Another organization is Baraza la Uendelazaji Koran Tanzania (Tanzania Quranic Council), BALUKTA, whose 1987 constitution states that its main aim is promoting the reading of the Quran and spreading of Islam through financial and material support to Moslem schools. The organization is also making an effort to establish and run Islamic centers and institutes for Islamic higher education. Other constitutional aims within the educational field are among others publishing and conferences. Business projects like hotels and restaurants have also been announced. Holders of positions of trust are expected to have a sound knowledge of Islam. Compared to Warsha, characterized by its young members, BALUKTA seems somewhat old-fashioned. In April 1993 some BALUKTA members under the leadership of its president, sheikh Yahya Hussein, were involved in attacks against butcheries selling pork in Daressalaam. Three slaughterhouses were destroyed and some thirty people, including sheikh Hussein, were arrested. The background to this is that rearing and slaughtering of pigs have become common in religiously mixed areas and some Moslems have reacted vehemently.
The Daressalaam University Muslim Trusteeship is another organization striving to protect Moslem interests in higher education; it has produced statistics which point to the much publicised under-representation of Moslems at the universities and in the administration. (A parliamentary commission of inquiery has also come to a similar conclusion, followed by a report of the Roman Catholic Church of Tanzania in 1992 which confirms the political and educational imbalance between Christians and Moslems. A book in 1994 by Aboud Jumbe, a former president of Zanzibar, further describes the dominance of the Christians and the underprivileged position of the Moslems in the country.) The members of the Trusteeship try to promote a better understanding of Islam as a way of life. Another organization, Baraza Kuu la Jumuia na Taasisi za Kiislam (The Supreme Council of Islamic Organizations), founded in 1992, has a strikingly large number of university employees among its membership. This new council tries to take over the leading role of BAKWATA as a unified organization for all the Moslems of the country, and its activities are closely monitored by the government.
Islamic renewal in Tanzania has been supported by organizations abroad. The World Council of Mosques, with its headquarters in Jeddah, has opened an office in Daressalaam to facilitate its work in Tanzania. Some foreign organizations have supported minor domestic Islamic movements which aim to change the country into an Islamic state. The Iranian Revolution has inspired some Tanzanian Moslems, among others Khamis Muhammed, who is the editor of the new Islamic magazine Mizani. In a 1990 interview he said that the Islamic Revolution should be followed by all Moslems in the world. Khamis Muhammed has also been influenced by, and has written about, Wahhabism.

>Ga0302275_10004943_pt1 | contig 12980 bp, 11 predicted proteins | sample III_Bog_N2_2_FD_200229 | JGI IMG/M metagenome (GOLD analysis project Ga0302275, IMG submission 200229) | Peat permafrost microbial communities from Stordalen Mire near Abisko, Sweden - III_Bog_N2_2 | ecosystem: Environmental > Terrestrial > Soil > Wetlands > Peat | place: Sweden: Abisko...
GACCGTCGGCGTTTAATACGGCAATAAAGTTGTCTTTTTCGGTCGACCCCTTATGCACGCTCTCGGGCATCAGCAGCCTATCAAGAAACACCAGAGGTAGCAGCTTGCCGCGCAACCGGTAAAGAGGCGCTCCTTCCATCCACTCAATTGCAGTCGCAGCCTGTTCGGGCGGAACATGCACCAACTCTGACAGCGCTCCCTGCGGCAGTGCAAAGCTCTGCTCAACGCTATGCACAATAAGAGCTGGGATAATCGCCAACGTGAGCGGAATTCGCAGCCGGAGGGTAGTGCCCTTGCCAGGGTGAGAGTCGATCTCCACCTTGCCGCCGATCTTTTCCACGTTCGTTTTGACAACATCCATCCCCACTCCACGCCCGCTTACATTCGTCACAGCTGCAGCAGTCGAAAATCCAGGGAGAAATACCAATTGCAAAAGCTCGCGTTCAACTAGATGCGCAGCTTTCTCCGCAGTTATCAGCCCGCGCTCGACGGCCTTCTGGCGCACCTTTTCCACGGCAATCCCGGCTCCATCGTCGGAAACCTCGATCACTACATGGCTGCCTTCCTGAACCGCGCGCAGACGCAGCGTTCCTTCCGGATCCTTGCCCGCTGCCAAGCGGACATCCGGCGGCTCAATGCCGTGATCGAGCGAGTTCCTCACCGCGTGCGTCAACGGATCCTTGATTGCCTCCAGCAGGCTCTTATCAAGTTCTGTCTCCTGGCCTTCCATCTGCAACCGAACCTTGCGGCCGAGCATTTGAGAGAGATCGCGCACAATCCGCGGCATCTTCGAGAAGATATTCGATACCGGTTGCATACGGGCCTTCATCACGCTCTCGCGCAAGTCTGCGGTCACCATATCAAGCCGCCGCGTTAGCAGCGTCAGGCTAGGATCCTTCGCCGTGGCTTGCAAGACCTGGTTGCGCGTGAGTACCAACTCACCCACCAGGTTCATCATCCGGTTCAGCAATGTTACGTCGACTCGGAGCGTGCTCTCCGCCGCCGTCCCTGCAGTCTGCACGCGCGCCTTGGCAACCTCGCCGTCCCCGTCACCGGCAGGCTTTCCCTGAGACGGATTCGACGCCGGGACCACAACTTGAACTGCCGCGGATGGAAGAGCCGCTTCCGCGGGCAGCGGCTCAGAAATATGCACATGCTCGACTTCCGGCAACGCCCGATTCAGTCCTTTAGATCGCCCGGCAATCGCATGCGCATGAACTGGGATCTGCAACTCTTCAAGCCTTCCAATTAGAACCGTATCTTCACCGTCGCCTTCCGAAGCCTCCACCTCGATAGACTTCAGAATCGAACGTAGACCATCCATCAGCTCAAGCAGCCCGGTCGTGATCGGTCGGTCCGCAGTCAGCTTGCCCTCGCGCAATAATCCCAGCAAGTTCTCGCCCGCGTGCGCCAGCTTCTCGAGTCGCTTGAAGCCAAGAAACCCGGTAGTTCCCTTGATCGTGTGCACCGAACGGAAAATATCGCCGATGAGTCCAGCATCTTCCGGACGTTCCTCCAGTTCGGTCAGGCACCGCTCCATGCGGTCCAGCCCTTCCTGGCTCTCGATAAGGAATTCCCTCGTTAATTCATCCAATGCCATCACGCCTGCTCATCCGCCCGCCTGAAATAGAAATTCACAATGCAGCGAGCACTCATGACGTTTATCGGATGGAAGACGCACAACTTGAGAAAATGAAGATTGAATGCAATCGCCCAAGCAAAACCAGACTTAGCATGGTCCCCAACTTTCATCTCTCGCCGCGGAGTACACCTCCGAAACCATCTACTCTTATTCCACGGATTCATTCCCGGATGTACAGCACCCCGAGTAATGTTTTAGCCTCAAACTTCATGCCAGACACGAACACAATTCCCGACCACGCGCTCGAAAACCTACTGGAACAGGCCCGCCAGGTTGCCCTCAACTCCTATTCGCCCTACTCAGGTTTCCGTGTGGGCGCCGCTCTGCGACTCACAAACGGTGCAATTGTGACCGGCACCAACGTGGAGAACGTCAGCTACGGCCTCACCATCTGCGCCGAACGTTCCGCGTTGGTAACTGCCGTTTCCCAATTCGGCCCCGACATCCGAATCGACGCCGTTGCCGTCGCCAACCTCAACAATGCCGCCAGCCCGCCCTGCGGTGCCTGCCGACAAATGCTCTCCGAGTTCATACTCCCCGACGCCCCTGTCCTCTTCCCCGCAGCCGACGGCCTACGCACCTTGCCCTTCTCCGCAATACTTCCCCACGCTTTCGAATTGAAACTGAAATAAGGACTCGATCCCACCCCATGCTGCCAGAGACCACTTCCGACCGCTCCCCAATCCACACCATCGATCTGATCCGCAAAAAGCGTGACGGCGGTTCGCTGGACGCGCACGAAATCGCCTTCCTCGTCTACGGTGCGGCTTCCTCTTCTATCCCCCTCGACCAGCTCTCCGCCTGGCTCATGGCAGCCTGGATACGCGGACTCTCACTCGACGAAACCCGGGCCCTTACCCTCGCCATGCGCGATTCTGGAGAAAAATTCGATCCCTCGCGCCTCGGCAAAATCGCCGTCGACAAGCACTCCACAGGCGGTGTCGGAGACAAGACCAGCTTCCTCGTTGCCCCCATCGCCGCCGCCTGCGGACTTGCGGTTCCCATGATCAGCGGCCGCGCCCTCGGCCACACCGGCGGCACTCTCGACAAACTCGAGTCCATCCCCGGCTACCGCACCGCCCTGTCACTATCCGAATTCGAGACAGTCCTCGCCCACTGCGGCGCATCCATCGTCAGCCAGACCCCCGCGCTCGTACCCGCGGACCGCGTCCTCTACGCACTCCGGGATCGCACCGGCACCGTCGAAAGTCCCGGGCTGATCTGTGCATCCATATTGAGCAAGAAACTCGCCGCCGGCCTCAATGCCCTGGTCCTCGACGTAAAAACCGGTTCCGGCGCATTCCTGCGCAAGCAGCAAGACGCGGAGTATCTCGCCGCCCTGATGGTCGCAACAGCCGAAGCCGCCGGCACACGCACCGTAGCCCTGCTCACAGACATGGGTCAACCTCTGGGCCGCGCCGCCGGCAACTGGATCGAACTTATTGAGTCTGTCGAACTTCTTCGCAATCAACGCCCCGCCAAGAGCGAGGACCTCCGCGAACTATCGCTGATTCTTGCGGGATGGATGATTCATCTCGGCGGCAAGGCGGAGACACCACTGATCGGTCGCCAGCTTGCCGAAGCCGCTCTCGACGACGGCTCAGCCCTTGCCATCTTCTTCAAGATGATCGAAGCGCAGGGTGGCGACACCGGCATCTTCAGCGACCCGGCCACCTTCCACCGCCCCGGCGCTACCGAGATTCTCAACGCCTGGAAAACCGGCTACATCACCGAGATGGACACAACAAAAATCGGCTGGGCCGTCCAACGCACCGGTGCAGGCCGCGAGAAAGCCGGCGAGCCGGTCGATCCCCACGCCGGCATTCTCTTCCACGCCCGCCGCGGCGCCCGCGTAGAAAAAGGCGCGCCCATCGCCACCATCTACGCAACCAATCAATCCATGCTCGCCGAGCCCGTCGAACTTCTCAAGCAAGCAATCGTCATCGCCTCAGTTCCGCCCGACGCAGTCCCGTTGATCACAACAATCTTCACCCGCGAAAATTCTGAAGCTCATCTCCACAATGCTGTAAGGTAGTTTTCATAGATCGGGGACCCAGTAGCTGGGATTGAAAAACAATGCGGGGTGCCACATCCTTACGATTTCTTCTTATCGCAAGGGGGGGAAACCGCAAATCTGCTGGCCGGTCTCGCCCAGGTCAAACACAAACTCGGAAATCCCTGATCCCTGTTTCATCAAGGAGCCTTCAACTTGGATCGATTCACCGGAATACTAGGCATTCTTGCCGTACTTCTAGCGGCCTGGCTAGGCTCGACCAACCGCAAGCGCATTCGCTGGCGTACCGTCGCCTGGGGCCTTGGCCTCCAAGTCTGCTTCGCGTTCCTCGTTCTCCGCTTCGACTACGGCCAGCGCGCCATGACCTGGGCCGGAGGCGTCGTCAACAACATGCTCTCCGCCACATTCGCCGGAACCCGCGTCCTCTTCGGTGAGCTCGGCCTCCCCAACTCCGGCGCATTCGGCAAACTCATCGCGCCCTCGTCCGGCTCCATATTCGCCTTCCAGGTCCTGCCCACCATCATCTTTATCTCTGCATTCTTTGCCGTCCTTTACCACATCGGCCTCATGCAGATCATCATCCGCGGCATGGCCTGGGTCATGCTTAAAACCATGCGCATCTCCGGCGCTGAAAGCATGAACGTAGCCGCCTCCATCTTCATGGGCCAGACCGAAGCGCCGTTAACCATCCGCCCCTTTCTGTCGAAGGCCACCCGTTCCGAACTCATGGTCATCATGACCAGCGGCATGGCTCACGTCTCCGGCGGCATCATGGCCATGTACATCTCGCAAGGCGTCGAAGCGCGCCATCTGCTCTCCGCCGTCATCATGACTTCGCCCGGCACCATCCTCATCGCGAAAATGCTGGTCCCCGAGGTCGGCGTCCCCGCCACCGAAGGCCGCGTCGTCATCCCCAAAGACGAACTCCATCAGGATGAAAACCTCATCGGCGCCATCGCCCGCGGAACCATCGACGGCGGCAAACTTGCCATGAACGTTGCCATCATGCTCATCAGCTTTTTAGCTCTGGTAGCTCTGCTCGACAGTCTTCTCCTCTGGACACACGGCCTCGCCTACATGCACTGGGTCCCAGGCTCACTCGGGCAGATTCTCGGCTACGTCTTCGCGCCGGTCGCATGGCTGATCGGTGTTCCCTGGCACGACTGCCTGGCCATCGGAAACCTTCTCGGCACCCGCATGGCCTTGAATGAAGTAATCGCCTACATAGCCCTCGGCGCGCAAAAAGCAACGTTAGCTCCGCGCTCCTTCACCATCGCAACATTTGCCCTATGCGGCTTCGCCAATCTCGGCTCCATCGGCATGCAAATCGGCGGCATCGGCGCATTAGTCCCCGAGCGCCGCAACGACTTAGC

Embassies of some Islamic countries have in different ways tried to support the radicalization of the Moslem forces in Tanzania. Some Moslem heads of state have also supported the Moslem aspirations. Through the embassies, means have been provided for the building or renovation of several mosques, Moslem secondary schools, hospitals and clinics. Favorable loans have been given through these channels to Moslems engaged in commercial activities. But the activities of the embassies has caused divisions among Moslem groupings in the country.
In connection with a visit by the Anglican Archbishop of Canterbury in 1993, president Mwinyi, adhering to the secular stance towards religious issues of his predecessor Nyerere, complained about some extremely religious individuals abusing freedom of speech to create chaos in the country. Archbishop Carey talked about the fundamentalist threat. Zanzibar's becoming a member of the Organization of Islamic Conference (OIC) was heavily criticized by Christian leaders, who argued that this contravened the secular constitution of Tanzania. The sharp criticism and the risk of a dissolution of the Union resulted in the Zanzibari government decision to leave OIC.
On some occasions, as in connection with the government crisis in Zanzibar in 1988 ( the year when the demonstrations against Sofia Kawawa took place ( Mwinyi and other representatives of the regime have pointed to Moslem groups in Zanzibar and in exile who, despite the great autonomy of the island state, are disputing the Union. One of the controversial groups is the Pemba based Bismillahi who want a referendum on the Union between Zanzibar and Mainland Tanzania. A visitor to Zanzibar soon realizes that Islam is not only a private matter, although the authorities nowadays are less concerned with for example public eating and drinking during Ramadan, which have become more common because of the influx of tourists and Westerners.